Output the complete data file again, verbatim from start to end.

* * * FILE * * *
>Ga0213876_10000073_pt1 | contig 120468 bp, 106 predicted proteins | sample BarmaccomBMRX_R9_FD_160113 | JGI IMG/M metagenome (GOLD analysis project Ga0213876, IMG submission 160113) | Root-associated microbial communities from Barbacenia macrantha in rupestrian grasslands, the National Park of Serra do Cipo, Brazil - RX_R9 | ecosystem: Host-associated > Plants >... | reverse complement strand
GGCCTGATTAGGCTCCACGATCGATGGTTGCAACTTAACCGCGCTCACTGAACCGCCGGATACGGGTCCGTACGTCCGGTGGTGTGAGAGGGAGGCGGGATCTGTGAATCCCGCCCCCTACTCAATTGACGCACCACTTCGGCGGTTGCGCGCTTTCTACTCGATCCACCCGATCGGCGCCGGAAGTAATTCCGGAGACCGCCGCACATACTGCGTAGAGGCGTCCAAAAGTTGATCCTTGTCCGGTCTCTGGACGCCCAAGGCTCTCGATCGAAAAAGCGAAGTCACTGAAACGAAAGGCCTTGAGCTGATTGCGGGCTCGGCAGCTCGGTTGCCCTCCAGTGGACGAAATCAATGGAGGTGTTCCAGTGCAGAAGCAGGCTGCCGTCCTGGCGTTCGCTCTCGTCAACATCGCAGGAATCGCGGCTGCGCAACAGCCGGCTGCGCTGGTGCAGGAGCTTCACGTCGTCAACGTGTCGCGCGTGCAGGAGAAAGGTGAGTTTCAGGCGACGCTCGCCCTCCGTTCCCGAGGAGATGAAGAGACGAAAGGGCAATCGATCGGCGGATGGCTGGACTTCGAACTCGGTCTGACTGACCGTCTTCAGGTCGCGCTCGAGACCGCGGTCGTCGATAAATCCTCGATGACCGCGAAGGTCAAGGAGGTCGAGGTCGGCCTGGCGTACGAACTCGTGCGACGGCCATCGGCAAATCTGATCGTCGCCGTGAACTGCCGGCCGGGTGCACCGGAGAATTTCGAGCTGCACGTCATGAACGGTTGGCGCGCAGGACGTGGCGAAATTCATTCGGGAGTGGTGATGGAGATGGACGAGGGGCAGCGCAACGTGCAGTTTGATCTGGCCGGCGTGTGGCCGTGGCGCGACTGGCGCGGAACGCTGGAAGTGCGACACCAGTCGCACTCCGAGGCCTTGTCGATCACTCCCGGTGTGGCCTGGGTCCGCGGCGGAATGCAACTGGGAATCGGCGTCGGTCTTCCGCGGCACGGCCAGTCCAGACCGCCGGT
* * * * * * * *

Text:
>Ga0213876_10000073_pt1 | contig 120468 bp, 106 predicted proteins | sample BarmaccomBMRX_R9_FD_160113 | JGI IMG/M metagenome (GOLD analysis project Ga0213876, IMG submission 160113) | Root-associated microbial communities from Barbacenia macrantha in rupestrian grasslands, the National Park of Serra do Cipo, Brazil - RX_R9 | ecosystem: Host-associated > Plants >... | reverse complement strand
GGCCTGATTAGGCTCCACGATCGATGGTTGCAACTTAACCGCGCTCACTGAACCGCCGGATACGGGTCCGTACGTCCGGTGGTGTGAGAGGGAGGCGGGATCTGTGAATCCCGCCCCCTACTCAATTGACGCACCACTTCGGCGGTTGCGCGCTTTCTACTCGATCCACCCGATCGGCGCCGGAAGTAATTCCGGAGACCGCCGCACATACTGCGTAGAGGCGTCCAAAAGTTGATCCTTGTCCGGTCTCTGGACGCCCAAGGCTCTCGATCGAAAAAGCGAAGTCACTGAAACGAAAGGCCTTGAGCTGATTGCGGGCTCGGCAGCTCGGTTGCCCTCCAGTGGACGAAATCAATGGAGGTGTTCCAGTGCAGAAGCAGGCTGCCGTCCTGGCGTTCGCTCTCGTCAACATCGCAGGAATCGCGGCTGCGCAACAGCCGGCTGCGCTGGTGCAGGAGCTTCACGTCGTCAACGTGTCGCGCGTGCAGGAGAAAGGTGAGTTTCAGGCGACGCTCGCCCTCCGTTCCCGAGGAGATGAAGAGACGAAAGGGCAATCGATCGGCGGATGGCTGGACTTCGAACTCGGTCTGACTGACCGTCTTCAGGTCGCGCTCGAGACCGCGGTCGTCGATAAATCCTCGATGACCGCGAAGGTCAAGGAGGTCGAGGTCGGCCTGGCGTACGAACTCGTGCGACGGCCATCGGCAAATCTGATCGTCGCCGTGAACTGCCGGCCGGGTGCACCGGAGAATTTCGAGCTGCACGTCATGAACGGTTGGCGCGCAGGACGTGGCGAAATTCATTCGGGAGTGGTGATGGAGATGGACGAGGGGCAGCGCAACGTGCAGTTTGATCTGGCCGGCGTGTGGCCGTGGCGCGACTGGCGCGGAACGCTGGAAGTGCGACACCAGTCGCACTCCGAGGCCTTGTCGATCACTCCCGGTGTGGCCTGGGTCCGCGGCGGAATGCAACTGGGAATCGGCGTCGGTCTTCCGCGGCACGGCCAGTCCAGACCGCCGGT